- Written by Ryan Quick
"The time has come, the Walrus said, to talk of many things."
Lewis Carroll got it right. Microservices architectures deliver on many of the promises that additive software design originally proposed for object-oriented programming with the same loose-coupling benefits from messaging middleware. In the HPC community however, monolithic software architectures still reign supreme. While we do not argue that a highly optimized central code will deliver amazing performance, we do contend that modern supercomputers make accurately programming these sorts of applications difficult.
We think the time has come to reset the clock. Rather than measure the performance of a "run", we think the right time measurement for software development is from the time the idea forms until the computer starts producing answers to your question. This talk is a roadmap on how to bring microservices architectures to bear on traditional HPC problems, with an eye towards availability, resiliency, and performance as equal requirements on the system design.
You can watch the original here: https://insidehpc.com/2018/02/high-availability-hpc-microservice-architectures-supercomputing/
- Written by Ryan Quick
This is really just a teaser deck to introduce some of the work we're doing as a part of our new partnership with Data Vortex Technologies. We have believed for some time that some of the best applications of HPC are in places outside of HPC. So that's exactly what we're doing here. We're going to see if the DV can knock the socks off the opensource messaging world by giving some chops to RabbitMQ.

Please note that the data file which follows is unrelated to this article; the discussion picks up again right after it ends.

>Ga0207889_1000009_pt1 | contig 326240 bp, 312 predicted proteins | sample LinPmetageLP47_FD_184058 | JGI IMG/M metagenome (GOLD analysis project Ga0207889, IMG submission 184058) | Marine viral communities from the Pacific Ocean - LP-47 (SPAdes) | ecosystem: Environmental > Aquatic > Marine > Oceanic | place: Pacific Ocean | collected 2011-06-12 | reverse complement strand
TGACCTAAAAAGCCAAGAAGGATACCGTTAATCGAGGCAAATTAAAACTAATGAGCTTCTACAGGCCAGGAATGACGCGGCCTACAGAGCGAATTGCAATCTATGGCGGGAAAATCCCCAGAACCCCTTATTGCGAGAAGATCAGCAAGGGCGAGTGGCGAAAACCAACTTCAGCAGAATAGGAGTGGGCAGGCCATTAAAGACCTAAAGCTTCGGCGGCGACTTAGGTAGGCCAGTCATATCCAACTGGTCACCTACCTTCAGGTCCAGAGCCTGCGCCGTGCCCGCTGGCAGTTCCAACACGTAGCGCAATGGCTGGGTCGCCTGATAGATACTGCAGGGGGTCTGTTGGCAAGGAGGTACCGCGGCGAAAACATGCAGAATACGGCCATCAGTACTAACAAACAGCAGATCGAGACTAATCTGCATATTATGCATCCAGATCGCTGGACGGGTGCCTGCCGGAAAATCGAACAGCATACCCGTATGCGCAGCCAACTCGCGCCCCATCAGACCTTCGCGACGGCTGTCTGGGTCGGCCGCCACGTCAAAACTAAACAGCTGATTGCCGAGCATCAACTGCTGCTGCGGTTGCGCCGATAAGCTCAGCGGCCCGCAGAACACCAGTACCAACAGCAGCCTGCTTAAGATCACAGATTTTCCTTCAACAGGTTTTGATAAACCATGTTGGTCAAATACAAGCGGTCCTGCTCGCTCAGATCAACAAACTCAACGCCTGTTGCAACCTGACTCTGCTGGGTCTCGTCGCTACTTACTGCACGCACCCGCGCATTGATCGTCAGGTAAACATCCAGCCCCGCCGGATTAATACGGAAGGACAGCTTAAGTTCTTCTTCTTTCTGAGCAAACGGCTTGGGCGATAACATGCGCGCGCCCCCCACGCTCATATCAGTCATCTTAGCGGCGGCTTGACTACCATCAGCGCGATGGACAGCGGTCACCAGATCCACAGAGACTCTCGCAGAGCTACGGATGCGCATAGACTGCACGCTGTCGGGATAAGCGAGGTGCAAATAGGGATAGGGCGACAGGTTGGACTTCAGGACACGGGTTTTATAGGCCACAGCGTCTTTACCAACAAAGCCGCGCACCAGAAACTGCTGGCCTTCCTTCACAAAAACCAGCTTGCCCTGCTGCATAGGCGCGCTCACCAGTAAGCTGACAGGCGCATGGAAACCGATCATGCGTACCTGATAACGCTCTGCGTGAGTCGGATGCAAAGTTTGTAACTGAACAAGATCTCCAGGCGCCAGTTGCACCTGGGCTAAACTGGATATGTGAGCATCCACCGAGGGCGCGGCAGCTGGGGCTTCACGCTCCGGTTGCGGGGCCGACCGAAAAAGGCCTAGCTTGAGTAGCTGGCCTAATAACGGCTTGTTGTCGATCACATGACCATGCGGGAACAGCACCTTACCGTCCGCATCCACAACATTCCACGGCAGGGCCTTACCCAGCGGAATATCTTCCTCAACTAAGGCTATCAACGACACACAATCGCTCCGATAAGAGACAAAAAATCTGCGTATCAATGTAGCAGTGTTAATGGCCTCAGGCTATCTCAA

Stay tuned -- we're publishing a paper on this in April, but we didn't want to let anyone who wanted to see the slides from Supercomputing Frontiers Europe 2018 miss out.
- Written by Ryan Quick
One of the questions we get most often is about learning. Whether you're interested in machine learning, deep learning, or artificial intelligence, the base question everyone wanting to know about is the same: What do I need to buy in order to get immediate ROI and long-term value from my project? It's followed almost immediately by the next question: Which of the frameworks do I need to use to get started? I don't have a lot of machine learning experts on staff...
We hear you ... unfortunately the answers are probably more complex than you're wanting. But we have put together a set of slides which aim to answer these questions in the generic sense and cover our view of the outlook in this space for the next 3-5 years. We put this together initially for the HPC User Forum conference in Beijing (2016) and revised and updated it for the National Geospatial-Intelligence Agency in early 2017. But as we said, the work is for the generic case -- give it a read and contact us and we'll help you with the specifics for your organization.